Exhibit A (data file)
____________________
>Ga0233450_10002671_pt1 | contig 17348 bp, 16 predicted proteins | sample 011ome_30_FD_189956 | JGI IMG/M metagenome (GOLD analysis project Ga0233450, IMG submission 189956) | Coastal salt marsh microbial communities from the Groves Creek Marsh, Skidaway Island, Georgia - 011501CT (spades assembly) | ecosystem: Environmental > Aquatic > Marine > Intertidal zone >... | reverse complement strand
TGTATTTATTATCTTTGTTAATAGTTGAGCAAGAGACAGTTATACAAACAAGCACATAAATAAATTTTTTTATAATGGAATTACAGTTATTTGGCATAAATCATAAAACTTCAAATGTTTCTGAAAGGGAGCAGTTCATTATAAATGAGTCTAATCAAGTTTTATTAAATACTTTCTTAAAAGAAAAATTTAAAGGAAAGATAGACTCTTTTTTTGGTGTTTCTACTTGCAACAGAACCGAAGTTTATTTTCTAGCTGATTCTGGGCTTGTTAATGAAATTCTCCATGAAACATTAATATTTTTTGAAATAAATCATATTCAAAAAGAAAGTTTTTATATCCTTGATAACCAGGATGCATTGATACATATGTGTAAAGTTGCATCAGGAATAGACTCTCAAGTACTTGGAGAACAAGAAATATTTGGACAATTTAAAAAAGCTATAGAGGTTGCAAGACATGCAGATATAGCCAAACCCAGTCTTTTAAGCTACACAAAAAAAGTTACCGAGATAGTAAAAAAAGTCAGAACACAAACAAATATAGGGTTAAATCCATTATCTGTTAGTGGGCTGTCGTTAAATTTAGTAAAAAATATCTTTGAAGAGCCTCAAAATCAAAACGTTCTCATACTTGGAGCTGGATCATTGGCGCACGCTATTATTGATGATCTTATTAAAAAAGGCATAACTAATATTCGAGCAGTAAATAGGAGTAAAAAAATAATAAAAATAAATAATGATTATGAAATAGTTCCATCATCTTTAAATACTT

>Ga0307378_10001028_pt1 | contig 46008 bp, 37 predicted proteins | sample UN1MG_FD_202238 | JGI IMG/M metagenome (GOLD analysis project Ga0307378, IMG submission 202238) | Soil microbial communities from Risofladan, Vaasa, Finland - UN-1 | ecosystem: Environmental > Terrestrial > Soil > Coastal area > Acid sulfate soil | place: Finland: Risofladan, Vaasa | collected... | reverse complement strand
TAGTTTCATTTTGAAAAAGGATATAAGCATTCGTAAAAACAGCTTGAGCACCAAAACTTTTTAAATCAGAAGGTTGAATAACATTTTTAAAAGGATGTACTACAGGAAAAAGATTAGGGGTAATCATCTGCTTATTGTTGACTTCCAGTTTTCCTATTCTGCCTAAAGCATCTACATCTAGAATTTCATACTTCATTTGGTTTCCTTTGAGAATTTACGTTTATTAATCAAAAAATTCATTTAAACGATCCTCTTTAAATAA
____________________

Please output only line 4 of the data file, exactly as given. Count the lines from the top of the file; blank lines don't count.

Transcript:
TAGTTTCATTTTGAAAAAGGATATAAGCATTCGTAAAAACAGCTTGAGCACCAAAACTTTTTAAATCAGAAGGTTGAATAACATTTTTAAAAGGATGTACTACAGGAAAAAGATTAGGGGTAATCATCTGCTTATTGTTGACTTCCAGTTTTCCTATTCTGCCTAAAGCATCTACATCTAGAATTTCATACTTCATTTGGTTTCCTTTGAGAATTTACGTTTATTAATCAAAAAATTCATTTAAACGATCCTCTTTAAATAA